Roger Ebert (whose meandering festival reports we find ourselves enjoying much more than his reviews, which we of course scoff at: "What the hell do you know, you damn Pulitzer Prize winner?! Scoffscoffscoffscoff.") reflects not once, but twice, on Cannes booing:
Variety, the showbiz bible, reported the booing was "Gallic-accented.â€" As a test I have been trying to boo with a French accent. I think a Gallic boo sounds like BOOoo! starting strong and fading abruptly, while an American boo sounds like a prolonged booOOO!
In any event, I did not boo. But I sensed some discontent. "I wanted to see heads rolling," groused Baz Bamigboye, the famous Daily Mail columnist, and there seemed to be disappointment that the film ends well before the king and queen are beheaded.
And two, on the fervor caused by booing reports like the above:
But now letâ€™s step back and be fair. Yes, there was booing. But I was present at the screening and would guess not more than five people, maybe 10, booed. Many others applauded. Booing is always shocking to North American critics; I am not sure I have heard booing more than once or twice in all my years at the Toronto, Sundance, Telluride, Chicago, Montreal or New York festivals. In Europe, they boo all the time, sometimes because they think a film is bad, sometimes because it is (according to them) politically incorrect.
Regarding darling "Marie," the New York Times‘ terrible twosome is split: Mme. Dargis says "meh"; M. Scott takes it as a Hollywood parable and likes it.
At indieWIRE, Eugene Hernandez, Brian Brooks and Tamara Schweitzer report that Sony Pictures Classics has picked up the North American rights to Luc Besson‘s "magical fantasy" "Angel-A," Roadside Attractions and Samuel Goldwyn Films will release the new feature film of "Lassie" and Picturehouse has acquired the U.S. rights to Edith Piaf biopic "La Vie En Rose."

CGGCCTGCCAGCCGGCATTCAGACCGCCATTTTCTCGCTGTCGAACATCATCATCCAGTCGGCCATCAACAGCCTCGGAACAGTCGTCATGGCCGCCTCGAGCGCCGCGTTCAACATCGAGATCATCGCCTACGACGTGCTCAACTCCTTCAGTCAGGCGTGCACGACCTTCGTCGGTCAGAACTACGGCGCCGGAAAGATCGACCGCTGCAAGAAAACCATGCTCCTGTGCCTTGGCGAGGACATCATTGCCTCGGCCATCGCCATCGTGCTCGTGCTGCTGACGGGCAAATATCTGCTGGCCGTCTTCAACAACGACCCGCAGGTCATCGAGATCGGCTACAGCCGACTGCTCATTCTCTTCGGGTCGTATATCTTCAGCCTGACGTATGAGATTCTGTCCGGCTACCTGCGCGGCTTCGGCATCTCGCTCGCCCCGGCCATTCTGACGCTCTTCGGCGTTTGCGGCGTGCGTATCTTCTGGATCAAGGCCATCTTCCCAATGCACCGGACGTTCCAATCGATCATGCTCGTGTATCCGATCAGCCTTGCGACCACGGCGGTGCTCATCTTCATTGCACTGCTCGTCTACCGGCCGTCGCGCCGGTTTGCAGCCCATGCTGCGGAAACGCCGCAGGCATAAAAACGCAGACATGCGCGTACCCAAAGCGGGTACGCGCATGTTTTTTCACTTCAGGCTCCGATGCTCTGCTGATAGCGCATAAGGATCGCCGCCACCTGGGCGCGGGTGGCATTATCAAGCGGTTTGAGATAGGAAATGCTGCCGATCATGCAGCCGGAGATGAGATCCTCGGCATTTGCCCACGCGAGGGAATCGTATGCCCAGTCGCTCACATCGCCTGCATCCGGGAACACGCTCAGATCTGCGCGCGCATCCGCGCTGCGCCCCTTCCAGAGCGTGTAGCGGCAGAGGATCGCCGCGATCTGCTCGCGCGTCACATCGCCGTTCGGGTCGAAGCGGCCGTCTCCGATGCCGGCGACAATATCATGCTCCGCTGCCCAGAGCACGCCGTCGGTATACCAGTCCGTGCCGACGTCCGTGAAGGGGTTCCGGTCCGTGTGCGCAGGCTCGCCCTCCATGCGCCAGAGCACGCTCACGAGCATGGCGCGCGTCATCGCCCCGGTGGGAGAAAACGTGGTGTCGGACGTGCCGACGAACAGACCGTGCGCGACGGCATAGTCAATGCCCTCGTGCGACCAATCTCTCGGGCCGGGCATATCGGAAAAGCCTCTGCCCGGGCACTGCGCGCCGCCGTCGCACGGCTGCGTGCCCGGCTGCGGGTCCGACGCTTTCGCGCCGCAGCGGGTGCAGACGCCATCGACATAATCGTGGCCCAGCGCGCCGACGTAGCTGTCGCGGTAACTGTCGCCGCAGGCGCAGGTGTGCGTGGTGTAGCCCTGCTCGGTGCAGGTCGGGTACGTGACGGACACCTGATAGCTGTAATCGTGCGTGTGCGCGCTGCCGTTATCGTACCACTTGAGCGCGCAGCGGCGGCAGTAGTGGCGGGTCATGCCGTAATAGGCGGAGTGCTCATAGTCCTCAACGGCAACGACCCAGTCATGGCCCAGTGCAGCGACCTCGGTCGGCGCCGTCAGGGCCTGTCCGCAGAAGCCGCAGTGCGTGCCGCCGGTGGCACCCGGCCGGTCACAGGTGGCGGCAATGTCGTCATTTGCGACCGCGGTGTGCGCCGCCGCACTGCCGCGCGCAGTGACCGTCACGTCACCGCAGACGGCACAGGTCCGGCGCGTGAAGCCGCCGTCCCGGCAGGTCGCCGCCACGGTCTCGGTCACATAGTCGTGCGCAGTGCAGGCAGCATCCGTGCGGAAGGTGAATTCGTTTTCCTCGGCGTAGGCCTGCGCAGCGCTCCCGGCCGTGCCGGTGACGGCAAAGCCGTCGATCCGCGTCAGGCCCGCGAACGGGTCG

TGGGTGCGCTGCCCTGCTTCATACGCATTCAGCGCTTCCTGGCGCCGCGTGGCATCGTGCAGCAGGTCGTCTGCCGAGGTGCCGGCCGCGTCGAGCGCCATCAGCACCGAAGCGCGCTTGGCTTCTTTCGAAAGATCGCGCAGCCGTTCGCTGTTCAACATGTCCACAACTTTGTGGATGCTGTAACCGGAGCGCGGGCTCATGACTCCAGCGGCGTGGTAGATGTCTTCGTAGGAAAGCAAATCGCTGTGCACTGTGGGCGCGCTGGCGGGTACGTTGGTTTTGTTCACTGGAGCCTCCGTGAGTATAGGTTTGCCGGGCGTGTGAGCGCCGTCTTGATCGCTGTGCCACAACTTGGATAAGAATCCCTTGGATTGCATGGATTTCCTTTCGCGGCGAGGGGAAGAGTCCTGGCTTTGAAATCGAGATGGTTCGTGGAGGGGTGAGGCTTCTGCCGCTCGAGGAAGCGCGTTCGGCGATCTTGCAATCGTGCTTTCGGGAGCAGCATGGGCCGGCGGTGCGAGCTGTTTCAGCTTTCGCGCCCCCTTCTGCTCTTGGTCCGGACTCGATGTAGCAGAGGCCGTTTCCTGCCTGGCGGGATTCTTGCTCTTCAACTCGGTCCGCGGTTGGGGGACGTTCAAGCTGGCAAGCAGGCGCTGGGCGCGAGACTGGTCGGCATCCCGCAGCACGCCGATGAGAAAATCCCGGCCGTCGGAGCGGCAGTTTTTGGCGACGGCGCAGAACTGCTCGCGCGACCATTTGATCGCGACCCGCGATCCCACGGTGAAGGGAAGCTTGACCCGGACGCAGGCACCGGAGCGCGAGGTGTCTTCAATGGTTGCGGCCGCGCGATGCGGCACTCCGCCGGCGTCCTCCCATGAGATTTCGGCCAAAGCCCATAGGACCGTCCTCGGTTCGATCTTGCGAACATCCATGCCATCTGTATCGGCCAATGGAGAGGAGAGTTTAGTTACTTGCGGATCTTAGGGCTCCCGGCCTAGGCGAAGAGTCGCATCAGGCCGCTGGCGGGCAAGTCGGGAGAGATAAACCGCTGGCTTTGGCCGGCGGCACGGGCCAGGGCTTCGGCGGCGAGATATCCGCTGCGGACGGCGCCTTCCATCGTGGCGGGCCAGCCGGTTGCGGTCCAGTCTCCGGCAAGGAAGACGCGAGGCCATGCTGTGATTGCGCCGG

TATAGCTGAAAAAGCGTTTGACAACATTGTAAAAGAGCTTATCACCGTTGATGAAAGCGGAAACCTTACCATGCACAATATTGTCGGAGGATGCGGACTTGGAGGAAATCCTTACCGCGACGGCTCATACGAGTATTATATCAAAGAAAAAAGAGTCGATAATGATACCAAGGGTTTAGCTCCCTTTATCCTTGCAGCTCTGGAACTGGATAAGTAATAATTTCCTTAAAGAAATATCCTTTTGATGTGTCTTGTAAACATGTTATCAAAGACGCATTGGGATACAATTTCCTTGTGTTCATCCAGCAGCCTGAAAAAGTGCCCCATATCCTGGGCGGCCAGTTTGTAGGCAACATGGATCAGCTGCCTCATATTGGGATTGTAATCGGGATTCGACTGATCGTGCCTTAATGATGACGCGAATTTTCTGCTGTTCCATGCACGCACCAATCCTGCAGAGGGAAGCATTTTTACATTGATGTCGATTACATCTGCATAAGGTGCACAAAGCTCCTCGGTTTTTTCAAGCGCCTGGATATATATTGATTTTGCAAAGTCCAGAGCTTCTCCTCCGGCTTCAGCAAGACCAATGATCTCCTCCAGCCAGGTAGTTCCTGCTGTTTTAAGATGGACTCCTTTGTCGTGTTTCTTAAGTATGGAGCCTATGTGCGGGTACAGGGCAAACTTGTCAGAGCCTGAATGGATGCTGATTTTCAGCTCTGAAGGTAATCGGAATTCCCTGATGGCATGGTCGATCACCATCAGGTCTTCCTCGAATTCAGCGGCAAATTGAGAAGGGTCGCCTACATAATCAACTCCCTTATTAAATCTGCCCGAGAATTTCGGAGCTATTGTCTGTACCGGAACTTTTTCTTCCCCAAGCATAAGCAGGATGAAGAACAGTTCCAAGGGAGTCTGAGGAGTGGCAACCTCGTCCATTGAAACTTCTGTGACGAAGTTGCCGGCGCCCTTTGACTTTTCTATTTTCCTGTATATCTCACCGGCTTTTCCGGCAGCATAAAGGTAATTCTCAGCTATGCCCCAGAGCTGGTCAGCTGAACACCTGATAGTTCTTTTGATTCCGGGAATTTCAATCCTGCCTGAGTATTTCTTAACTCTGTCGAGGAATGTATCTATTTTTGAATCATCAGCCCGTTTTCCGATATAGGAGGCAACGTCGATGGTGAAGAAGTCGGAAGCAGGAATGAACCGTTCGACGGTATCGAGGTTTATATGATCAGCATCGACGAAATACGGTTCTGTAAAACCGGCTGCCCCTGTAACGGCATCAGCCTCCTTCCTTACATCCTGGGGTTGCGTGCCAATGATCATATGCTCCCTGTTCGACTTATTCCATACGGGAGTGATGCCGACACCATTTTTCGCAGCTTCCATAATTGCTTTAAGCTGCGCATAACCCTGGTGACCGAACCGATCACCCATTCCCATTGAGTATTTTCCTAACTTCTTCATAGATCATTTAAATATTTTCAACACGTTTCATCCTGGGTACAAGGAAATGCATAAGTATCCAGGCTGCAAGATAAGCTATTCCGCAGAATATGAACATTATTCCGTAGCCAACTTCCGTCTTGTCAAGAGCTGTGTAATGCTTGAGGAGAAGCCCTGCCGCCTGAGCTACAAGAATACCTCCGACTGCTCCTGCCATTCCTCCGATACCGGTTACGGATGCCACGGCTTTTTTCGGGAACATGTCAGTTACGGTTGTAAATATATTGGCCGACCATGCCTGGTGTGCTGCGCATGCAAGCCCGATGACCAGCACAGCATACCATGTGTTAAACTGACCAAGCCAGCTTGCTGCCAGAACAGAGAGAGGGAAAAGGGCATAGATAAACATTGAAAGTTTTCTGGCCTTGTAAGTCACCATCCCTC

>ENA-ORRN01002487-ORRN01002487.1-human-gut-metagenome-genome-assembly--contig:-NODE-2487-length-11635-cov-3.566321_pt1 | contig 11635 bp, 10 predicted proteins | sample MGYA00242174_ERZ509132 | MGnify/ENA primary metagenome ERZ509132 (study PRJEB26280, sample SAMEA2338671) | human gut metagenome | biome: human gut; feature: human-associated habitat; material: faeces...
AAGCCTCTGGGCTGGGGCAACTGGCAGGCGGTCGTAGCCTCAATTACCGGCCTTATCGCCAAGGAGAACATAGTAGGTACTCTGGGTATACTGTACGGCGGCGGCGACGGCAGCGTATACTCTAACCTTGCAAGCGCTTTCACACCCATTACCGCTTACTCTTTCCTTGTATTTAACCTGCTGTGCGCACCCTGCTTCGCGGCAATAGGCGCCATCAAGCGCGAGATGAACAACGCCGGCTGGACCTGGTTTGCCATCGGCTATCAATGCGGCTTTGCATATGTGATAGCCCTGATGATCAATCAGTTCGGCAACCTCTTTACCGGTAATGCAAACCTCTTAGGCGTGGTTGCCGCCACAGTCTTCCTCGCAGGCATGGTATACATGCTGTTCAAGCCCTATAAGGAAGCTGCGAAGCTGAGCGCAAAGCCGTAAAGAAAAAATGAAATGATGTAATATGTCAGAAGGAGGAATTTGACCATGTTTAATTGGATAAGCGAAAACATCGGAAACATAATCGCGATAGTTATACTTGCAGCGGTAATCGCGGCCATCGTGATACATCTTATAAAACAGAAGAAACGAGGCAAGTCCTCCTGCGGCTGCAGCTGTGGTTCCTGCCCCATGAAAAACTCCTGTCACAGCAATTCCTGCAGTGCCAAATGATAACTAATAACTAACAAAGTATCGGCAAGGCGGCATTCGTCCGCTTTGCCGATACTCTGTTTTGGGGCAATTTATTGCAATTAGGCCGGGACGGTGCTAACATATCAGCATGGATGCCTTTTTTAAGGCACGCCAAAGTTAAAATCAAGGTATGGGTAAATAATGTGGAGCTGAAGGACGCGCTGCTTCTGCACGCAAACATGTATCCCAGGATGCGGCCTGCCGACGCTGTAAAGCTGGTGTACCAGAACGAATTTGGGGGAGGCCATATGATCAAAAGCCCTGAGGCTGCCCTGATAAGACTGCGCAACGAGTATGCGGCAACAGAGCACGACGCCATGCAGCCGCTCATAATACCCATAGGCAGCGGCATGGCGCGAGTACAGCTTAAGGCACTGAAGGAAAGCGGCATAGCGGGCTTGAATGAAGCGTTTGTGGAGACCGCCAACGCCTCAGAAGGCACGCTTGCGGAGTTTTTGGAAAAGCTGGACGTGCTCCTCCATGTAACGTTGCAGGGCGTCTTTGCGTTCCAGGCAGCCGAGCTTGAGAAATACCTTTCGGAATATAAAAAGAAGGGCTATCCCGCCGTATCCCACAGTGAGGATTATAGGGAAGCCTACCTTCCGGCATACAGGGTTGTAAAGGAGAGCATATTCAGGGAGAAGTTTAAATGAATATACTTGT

Elsewhere: The new issue of Wired turns to "Superman Returns": Neil Gaiman & Adam Rogers have an interesting piece deconstructing the myth of Superman and its appeal. Interesting if you’re a nerd! Which, of course, we are. In the same issue, Thomas Goetz interviews director Bryan Singer.
Scott Kirsner at CinemaTech notes that "Paramount Pictures and Technorati announced a multi-picture deal today to add blogger comments to movie Web sites," beginning with "An Inconvenient Truth." The big question, of course, is how (and if) comments will be filtered.
Grady Hendrix at Kaiju Shakedown has some goood stuff on beef between Chris Doyle and Martin Scorsese regarding Scorsese’s impending "Infernal Affairs" remake "The Departed" (Doyle was the cinematographer and visual consultant for "Infernal Affairs).
At Slate, Mac Rogers reflects on the art of mauling films to fit the stage.
+ Cannes #6: Palme d’Odds (RogerEbert.com)
+ Cannes #7: A real movie (RogerEbert)
+ ‘Marie Antoinette’: Best or Worst of Times? (NY Times)
+ Thongs On Hairy Men Are Sexy (Just Jared)
+ Fortissimo Coming to America; Sony Classics Grabs Besson’s "Angel-A"; Picturehouse Goes For "La Vie En Rose"; and More (indieWIRE)
+ Cate Blanchett to play Bob Dylan in biopic (AP)
+ Get shorty (Guardian)
+ The Myth of Superman (Wired)
+ Bryan Singer & the Man of Steel (Wired)
+ Paramount + Technorati: Adding blogger comments to movie Web sites (CinemaTech)
+ THE DEPARTED GETS A DATE AND SOME WORDS (Kaiju Shakedown)
+ From Screen to Stage (Slate)
+ Who cares what the reviews say? (Guardian)